We also poked around in the code, and it seems that we can now save and restore OAF coefficients at will.  I added buttons to the OAF (ASS) screen, and Alex made it so the OAF coefficients are saved in RFM shared memory whenever you click the "save coeffs" button, and are restored when you click the "restore coeffs" button.  The buttons are the same as the 'Reset' button which has been there for a long time, so they seem to maybe have a similar problem in that you have to hold the button for a while in order for the code to realize that the button has been depressed.  We couldn't fix this easily, because it looks like our SimuLink cds stuff is a little out of date.  Some day (before/when Joe and Peter make new screens for the new 40m), we need to update these things.  Alex was concerned that it might take a while to do this, if the update broke some of the blocks that we're currently using.  Also, Sanjit and I now need to check that the coefficient-saving is going as planned.  When I have DTT open, and the OAF running, I see a certain shape to the signal which is sent to MC1 to correct for the seismic motion.  This shape includes at least several peaks at resonant frequencies that exist in our stacks/suspensions.  I can then save the coefficients, reset the active filter, and then restore the coefficients.  When I do this while watching DTT, it seems as though the general shape of the filter is restored, but none of the detailed features are.  The reason for this is still under investigation.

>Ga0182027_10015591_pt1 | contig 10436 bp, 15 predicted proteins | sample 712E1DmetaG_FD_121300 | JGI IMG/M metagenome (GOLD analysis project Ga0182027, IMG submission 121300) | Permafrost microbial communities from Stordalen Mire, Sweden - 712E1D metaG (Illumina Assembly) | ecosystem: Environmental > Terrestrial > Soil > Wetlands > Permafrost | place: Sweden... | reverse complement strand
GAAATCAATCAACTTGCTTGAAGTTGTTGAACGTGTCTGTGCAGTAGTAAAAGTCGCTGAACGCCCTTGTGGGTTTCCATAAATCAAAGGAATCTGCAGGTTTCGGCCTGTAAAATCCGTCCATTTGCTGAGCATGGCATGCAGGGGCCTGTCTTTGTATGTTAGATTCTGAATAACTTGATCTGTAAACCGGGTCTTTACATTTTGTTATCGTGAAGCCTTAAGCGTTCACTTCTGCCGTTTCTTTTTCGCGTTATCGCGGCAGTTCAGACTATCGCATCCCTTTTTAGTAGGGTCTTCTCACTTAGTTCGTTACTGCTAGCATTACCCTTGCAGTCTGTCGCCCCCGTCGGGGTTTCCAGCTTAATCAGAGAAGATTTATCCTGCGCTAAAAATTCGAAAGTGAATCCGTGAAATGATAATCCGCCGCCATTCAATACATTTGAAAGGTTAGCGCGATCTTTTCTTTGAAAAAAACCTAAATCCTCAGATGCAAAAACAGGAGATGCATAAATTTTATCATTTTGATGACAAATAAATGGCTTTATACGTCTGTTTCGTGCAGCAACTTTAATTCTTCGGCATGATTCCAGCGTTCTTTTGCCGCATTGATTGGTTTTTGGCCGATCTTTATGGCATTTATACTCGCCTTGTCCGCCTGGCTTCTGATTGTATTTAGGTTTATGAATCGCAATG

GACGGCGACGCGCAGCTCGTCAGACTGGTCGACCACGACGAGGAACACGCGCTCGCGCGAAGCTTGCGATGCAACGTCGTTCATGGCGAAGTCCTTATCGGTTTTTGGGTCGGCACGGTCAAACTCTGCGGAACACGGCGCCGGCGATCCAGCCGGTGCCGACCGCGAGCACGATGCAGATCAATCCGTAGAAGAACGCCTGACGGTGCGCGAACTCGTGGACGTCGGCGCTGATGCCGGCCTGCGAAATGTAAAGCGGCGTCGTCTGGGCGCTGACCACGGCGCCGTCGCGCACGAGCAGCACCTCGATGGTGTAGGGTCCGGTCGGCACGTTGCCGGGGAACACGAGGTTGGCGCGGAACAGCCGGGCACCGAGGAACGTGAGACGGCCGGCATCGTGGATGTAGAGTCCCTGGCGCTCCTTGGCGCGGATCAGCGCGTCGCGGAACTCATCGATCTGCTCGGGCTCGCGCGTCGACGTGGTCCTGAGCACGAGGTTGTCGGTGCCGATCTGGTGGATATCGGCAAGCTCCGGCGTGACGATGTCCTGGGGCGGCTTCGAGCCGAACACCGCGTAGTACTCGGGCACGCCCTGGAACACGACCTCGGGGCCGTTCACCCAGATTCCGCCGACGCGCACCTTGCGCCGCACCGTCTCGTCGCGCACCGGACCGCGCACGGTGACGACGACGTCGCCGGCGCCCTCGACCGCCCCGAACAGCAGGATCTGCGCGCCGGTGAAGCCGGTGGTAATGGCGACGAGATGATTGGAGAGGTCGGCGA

The code-modifications involved a few iterations of 'remaking the ass'.

  2159   Thu Oct 29 18:04:02 2009 JenneUpdateAdaptive FilteringMore work on saving coeffs on the OAF screen

[Sanjit,Jenne]

Sanjit has been working today on trying to get the OAF coefficients to save properly.  Alex got us most of the way, but right now it's looking like the filter that is being saved is totally constant (all the values are the same).  We're poking around trying to figure out why this is. 

Also, we're starting again (as we should have been for the last week or so since Alex came in to help us) to check in the TOP_XFCODE whenever we make changes to it, and when we recompile the front end code. 

  2160   Thu Oct 29 18:25:33 2009 SanjitUpdateAdaptive FilteringMore work on saving coeffs on the OAF screen

Quote:

[Sanjit,Jenne]

Sanjit has been working today on trying to get the OAF coefficients to save properly.  Alex got us most of the way, but right now it's looking like the filter that is being saved is totally constant (all the values are the same).  We're poking around trying to figure out why this is. 

Also, we're starting again (as we should have been for the last week or so since Alex came in to help us) to check in the TOP_XFCODE whenever we make changes to it, and when we recompile the front end code. 

 

We are manually restarting assepics, but the terminal logs us out after sometime and ass may crash. I set autologout=0 in the terminal for the time being. Once the testing process is over, assepics will start automatically when the computer is turned on, so we wont have to worry about this.